March 9 I Friday

Deuteronomy 7-9

Mark 11:19-33


“Then they said, ‘Come, let us build ourselves a city, with a tower that reaches to the heavens, so that we may make a name for ourselves…”  —Genesis 11:4


Genesis 10 lists Noah’s descendants, including his great-grandson Nimrod. Nimrod was a powerful warrior, “a mighty hunter before the LORD” (Genesis 10:9), and the king who established many of the early Mesopotamian empires, including Assyria and Babylon. Babylon, in particular, is a symbol throughout the Bible for humanistic culture and godless folly—a city and empire in opposition to God. Yet, when we consider Babylon’s beginnings, we see this is born of a corrupt understanding of how to worship God.

The first settlers of Babylon decided to build a tall tower, which we call the “Tower of Babel.” Given Babylonian history, we can assume this was a ziggurat. Ziggurats are Babylonian temples that were said to be gateways to the gods. The greater the god they were worshipping, the taller the ziggurat would be. At the very top, the Babylonians would build a room where the deity could descend onto the tower and have a place to refresh himself. In other words, the Babylonian settlers were at least partially motivated to build the Tower of Babel as a way to bring God down among them by means of their worship.

Their desire to worship God may have been genuine, but their focus was actually on themselves. The motivation behind their worship was the desire to make a “name for themselves,” perhaps as Nimrod had. They wanted to be the ones who defined how to worship God and on what terms. Wanting to house God physically within their temples is illustrative of wanting to confine Him spiritually within their own systems and understandings of worship. In essence, they were trying to refashion God in their image.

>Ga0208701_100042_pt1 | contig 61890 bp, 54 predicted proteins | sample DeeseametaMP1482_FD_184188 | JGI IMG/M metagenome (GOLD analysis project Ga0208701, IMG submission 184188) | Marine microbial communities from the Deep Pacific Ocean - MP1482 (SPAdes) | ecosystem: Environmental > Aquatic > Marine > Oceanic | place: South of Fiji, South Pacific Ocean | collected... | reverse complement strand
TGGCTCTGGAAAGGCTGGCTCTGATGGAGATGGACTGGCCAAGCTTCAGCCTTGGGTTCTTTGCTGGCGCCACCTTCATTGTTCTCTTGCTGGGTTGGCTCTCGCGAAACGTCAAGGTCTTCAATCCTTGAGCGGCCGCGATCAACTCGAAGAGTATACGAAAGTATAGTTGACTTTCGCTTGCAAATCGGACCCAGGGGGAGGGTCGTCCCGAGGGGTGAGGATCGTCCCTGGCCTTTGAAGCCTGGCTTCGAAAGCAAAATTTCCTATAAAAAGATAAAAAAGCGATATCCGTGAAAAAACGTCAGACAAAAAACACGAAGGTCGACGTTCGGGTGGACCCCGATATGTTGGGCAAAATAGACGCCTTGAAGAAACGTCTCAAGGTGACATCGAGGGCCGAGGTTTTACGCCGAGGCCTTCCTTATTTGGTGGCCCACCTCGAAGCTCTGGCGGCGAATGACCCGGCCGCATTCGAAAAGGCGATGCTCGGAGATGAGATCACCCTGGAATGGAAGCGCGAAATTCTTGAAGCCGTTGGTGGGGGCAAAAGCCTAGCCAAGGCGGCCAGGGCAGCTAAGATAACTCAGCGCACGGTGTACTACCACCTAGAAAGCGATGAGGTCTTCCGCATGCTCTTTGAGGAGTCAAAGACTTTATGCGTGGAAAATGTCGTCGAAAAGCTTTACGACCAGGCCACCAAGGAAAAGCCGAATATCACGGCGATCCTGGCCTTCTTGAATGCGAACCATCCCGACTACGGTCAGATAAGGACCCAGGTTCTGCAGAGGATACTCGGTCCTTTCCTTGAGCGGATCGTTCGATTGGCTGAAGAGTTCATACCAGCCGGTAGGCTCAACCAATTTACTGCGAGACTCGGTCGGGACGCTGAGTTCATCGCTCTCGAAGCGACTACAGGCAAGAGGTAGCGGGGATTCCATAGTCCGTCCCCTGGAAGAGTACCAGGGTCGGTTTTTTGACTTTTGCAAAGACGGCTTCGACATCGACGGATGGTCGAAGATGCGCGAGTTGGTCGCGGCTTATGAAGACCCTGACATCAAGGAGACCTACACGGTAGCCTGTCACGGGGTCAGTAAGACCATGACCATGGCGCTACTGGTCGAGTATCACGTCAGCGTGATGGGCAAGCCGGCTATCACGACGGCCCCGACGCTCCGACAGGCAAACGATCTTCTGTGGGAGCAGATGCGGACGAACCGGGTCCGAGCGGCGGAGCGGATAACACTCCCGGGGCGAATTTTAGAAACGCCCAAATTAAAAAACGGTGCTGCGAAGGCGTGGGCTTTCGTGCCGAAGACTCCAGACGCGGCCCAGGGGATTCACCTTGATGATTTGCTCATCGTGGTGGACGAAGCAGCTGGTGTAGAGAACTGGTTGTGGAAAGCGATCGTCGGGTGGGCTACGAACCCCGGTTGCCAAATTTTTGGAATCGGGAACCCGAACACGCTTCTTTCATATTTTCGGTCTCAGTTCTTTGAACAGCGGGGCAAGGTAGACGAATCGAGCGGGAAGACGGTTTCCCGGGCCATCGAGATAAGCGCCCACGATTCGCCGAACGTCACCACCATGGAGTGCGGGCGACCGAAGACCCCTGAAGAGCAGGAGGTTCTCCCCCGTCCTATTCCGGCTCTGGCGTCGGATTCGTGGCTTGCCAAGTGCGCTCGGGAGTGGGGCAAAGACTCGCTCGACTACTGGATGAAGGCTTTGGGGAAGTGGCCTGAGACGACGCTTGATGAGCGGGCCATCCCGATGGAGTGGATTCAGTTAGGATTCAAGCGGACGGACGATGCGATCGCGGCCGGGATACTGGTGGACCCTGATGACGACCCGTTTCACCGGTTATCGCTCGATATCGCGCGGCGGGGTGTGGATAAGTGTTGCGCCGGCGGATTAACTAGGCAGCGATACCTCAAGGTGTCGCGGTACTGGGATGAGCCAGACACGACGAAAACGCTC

God is not customizable, nor is truth negotiable. The pride of Babylon is essentially the same as what caused the Fall: an attitude that makes us think we know better than God and can redefine Him and His commandments according to our perceptions. This is also what blinded the Jewish leaders to the truth of who Jesus is, for they could not reconcile Him with their preconceived ideas about the Law and the Messiah. As a result, they rejected Him.

We also fall into this trap when we ignore the parts of Scripture that do not fit into our theologies or preconceived notions of who God is. God is kind and loving, but we cannot ignore that He is also just and hates sin simply because we do not like those teachings. God delights in our worship, but He wants us to worship Him, not some celestial idealization we have crafted in our image to call attention back to ourselves. Such worship makes God less and us greater, defeating the point of worship entirely. 

Prayer: Heavenly Father, as I study Your Word, may I not pick and choose what I like, but imbibe every word in recognition of who You are. Help me, Lord, to worship in spirit and in truth. Thank You, God. 

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